In its complaint, the County of Cape May claims that the federally-sanctioned project will have no impact whatsoever on climate change.
A New Jersey county has filed a federal lawsuit challenging the recent approval of a large wind farm off the Garden State’s southern coast, claiming that turbines and long-term construction could harm the environment and kill endangered wildlife.
According to Reuters, the lawsuit was filed on behalf of the County of Cape May and several local tourism and fishing business groups. It names the U.S. Department of the Interior as a defendant and seeks an injunction against the Ocean Wind project, which is being led by Denmark-based energy company Orsted.
“As we’ve said many times, we spent the better part of two years trying to negotiate with Orsted to redesign this project in a way that would cause less damage to the environment and less damage to our tourism and fisheries interest,” Cape May County Board of Commissioners Director Len Desiderio said. “Our reasonable proposals fell on deaf ears as state and federal regulators rubber-stamped permits to rush the Ocean Wind 1 project to approval.”
“We believe the federal permitting process was fatally flawed, and we have assembled a great legal team to pursue these issues in the federal courts,” Desiderio told FOX News. “There is far too much at stake to do nothing. This suit brings together important stakeholders in Cape May County willing to fight to protect our economy, our environment, and our future.”
Attorneys for the county and its co-defendants say that the federal government has been too keen to approve projects like Ocean Wind 1, often failing to conduct necessary economic and environmental impact studies.
The lawsuit asks that the court stay Orsted’s permits and compel agencies to “fix the flawed processes that were utilized t4o ignore important environmental, marine species, economic and historic resource protections.”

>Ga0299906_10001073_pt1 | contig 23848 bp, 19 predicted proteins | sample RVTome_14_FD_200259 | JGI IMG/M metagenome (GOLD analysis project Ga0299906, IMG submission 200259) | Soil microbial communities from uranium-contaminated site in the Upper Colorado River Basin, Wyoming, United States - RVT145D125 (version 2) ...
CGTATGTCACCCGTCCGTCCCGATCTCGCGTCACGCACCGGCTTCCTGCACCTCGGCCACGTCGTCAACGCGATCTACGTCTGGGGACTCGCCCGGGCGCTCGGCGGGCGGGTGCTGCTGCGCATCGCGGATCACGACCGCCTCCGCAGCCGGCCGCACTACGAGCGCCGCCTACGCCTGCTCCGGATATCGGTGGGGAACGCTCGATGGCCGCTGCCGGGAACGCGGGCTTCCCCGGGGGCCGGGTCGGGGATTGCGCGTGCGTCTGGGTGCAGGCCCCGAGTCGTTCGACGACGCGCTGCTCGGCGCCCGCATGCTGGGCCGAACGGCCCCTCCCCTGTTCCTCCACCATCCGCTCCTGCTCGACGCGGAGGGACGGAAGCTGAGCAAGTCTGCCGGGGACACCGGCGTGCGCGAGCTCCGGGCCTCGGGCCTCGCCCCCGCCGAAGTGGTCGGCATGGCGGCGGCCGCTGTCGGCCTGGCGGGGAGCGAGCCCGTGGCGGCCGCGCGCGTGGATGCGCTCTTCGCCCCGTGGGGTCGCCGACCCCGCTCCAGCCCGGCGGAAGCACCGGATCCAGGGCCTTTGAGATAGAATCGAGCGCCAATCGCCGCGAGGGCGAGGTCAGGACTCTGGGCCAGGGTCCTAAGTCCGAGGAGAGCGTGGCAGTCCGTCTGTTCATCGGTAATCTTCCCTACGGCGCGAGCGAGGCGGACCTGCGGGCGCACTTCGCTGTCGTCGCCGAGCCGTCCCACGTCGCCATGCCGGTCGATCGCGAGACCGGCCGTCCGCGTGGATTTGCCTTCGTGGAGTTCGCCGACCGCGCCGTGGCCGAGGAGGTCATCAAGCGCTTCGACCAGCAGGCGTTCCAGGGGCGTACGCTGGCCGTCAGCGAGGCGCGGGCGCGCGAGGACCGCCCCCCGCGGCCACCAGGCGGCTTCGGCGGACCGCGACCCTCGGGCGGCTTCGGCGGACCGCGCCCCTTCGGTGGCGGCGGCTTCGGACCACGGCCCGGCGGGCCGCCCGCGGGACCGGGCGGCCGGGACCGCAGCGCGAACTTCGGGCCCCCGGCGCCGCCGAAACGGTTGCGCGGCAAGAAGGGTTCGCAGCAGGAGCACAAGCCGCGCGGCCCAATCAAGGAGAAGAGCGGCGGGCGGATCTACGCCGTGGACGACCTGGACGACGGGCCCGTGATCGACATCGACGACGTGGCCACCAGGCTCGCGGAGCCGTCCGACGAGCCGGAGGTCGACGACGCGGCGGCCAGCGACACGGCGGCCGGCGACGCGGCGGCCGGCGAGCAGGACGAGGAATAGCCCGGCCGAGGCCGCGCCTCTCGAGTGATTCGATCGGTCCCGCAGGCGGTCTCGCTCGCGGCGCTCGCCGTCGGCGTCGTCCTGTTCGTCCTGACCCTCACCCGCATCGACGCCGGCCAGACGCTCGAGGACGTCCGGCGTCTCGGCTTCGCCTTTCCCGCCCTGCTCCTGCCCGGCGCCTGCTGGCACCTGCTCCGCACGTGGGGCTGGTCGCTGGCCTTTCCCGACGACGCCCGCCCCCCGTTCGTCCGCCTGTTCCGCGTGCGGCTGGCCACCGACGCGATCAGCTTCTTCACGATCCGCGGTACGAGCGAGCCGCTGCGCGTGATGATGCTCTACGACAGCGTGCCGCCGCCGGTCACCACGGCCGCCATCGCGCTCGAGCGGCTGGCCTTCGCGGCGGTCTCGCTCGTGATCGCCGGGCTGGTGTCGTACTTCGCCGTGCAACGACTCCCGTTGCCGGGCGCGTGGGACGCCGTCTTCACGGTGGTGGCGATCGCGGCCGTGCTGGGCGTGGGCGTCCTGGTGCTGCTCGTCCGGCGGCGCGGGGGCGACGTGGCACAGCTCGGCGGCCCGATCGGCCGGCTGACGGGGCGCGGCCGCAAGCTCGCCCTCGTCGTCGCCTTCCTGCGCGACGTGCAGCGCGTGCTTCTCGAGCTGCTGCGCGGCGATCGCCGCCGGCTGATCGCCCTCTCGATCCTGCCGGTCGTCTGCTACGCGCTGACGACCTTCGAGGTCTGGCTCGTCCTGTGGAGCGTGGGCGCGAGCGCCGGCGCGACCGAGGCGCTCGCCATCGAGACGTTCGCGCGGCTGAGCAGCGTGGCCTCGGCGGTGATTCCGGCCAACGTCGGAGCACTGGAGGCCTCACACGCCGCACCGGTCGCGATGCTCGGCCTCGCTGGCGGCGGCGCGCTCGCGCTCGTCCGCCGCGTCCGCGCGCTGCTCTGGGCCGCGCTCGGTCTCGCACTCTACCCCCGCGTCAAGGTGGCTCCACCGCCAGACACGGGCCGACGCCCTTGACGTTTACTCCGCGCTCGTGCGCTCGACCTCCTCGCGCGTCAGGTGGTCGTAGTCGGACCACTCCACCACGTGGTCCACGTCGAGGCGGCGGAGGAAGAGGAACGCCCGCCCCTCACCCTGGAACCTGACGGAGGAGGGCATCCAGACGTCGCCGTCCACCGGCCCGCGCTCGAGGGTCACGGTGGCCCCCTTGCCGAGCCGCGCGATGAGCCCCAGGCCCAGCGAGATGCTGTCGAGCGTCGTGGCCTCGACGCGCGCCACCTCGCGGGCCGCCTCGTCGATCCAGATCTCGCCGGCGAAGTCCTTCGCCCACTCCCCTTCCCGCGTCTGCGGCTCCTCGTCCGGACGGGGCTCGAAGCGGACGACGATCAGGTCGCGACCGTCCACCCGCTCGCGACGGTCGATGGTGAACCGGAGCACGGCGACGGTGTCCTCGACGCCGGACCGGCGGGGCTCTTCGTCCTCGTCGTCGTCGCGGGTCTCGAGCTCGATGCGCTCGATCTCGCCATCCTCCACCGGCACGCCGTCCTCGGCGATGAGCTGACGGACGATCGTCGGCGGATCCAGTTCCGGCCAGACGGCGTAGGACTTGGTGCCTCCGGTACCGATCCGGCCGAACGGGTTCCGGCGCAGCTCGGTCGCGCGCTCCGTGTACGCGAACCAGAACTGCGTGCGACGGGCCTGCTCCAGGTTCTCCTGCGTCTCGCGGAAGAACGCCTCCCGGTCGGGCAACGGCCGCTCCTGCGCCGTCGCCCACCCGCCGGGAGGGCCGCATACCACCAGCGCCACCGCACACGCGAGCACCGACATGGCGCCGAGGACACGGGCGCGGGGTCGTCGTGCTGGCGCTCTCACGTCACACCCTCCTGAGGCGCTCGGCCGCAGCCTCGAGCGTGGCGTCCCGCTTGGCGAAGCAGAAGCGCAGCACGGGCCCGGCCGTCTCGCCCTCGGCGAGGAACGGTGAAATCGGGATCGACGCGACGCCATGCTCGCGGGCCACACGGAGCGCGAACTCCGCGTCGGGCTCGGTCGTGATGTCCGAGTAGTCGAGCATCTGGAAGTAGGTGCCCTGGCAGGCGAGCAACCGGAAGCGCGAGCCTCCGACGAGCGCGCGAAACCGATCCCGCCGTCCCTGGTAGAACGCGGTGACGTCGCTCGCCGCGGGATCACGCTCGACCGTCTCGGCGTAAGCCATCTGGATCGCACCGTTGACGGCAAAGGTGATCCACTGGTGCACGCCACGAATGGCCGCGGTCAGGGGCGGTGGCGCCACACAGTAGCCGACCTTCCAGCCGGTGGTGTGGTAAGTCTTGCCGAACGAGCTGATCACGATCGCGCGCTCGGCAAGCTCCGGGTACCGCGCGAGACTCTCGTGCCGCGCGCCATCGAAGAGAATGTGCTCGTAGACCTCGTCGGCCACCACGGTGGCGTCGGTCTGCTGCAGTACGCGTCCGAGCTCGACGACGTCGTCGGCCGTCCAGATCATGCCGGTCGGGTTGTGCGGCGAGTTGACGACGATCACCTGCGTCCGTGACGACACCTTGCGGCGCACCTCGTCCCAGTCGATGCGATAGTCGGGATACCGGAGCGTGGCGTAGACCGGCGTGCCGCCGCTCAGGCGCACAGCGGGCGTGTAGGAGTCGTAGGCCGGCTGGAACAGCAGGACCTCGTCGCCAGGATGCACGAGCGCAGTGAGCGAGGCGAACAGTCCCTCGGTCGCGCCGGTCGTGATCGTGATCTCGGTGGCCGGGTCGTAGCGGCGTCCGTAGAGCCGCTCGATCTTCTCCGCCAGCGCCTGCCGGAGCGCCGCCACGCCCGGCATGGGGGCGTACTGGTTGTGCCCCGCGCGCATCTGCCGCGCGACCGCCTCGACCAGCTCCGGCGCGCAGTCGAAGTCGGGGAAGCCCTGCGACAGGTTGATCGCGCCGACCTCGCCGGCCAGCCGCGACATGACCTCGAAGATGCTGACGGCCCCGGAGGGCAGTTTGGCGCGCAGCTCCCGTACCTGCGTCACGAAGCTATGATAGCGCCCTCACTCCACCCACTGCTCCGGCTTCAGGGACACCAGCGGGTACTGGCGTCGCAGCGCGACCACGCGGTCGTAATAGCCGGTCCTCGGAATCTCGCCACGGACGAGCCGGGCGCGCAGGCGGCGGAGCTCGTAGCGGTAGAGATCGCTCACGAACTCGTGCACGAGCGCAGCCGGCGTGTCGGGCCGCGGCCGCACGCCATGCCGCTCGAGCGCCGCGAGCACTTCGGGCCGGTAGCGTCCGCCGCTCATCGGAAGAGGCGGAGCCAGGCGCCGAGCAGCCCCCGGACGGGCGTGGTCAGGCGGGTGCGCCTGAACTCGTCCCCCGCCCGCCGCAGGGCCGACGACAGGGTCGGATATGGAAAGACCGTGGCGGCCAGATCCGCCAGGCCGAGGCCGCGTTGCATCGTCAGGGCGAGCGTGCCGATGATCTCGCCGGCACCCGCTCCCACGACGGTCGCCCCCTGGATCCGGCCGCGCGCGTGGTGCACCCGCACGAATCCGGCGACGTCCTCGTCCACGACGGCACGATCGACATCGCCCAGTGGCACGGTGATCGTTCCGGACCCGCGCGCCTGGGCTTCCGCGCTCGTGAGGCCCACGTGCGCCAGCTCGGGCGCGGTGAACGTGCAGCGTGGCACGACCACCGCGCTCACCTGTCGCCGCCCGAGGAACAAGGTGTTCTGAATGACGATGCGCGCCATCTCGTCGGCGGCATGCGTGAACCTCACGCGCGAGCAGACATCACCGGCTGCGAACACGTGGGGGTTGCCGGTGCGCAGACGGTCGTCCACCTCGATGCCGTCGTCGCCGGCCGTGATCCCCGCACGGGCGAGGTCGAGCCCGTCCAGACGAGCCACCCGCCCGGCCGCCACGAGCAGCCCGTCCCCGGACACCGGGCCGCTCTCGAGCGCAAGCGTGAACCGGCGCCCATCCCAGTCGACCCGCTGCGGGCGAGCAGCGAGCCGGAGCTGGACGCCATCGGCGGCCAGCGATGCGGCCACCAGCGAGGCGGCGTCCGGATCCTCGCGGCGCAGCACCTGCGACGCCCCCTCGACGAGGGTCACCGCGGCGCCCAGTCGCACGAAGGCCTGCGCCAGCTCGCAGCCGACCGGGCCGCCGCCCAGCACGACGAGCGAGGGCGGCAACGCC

Michael Donohue, the county’s “special counsel for offshore wind,” emphasized that this litigation is nonpartisan and will not impede the state’s continuing effort to reduce emissions.
“Two things have been conclusively established so far,” Donohue said. “First, these are nonpartisan issues, with leading voices on both sides of the aisle in New Jersey and throughout the country now voicing the same concerns about the negative impacts of offshore wind projects that Cape May County has been raising for the past two years.”
“Second, constructing this project and all of the other proposed offshore wind projects, according to the Bureau of Ocean Energy Management, will have no positive impact on climate change or reducing global warming,” he said.
FOX News notes that the Ocean Wind 1 and Ocean Wind 2 projects would consist of an estimated 20 wind turbines spread across 161,000 acres in the Atlantic Ocean—many5 off the coast of Cape May County.
The turbines would, in many cases, be as close as nine miles to the coast, and would be visible from almost every beach in the area.
While the county’s commissioners have passed a unanimous resolution to oppose the Ocean Wind project, an Orsted spokesperson said that the company remains willing to reach a fair compromise with local governments.
“We are aware Cape May County has issued a resolution,” said Tom Suthard, Orsted’s New Jersey stakeholder relations manager. “The content of the resolution doesn’t change our willingness or desire to collaborate with local elected officials throughout the state.”
“Building upon discussions from the beginning stages of Ocean Wind 1’s development, Orsted will continue outreach with communities and county leaders,” he told FOX. “We are committed to delivering a project that advances New Jersey’s renewable energy goals while creating jobs and economic opportunities that further the state’s leadership position of offshore wind development.”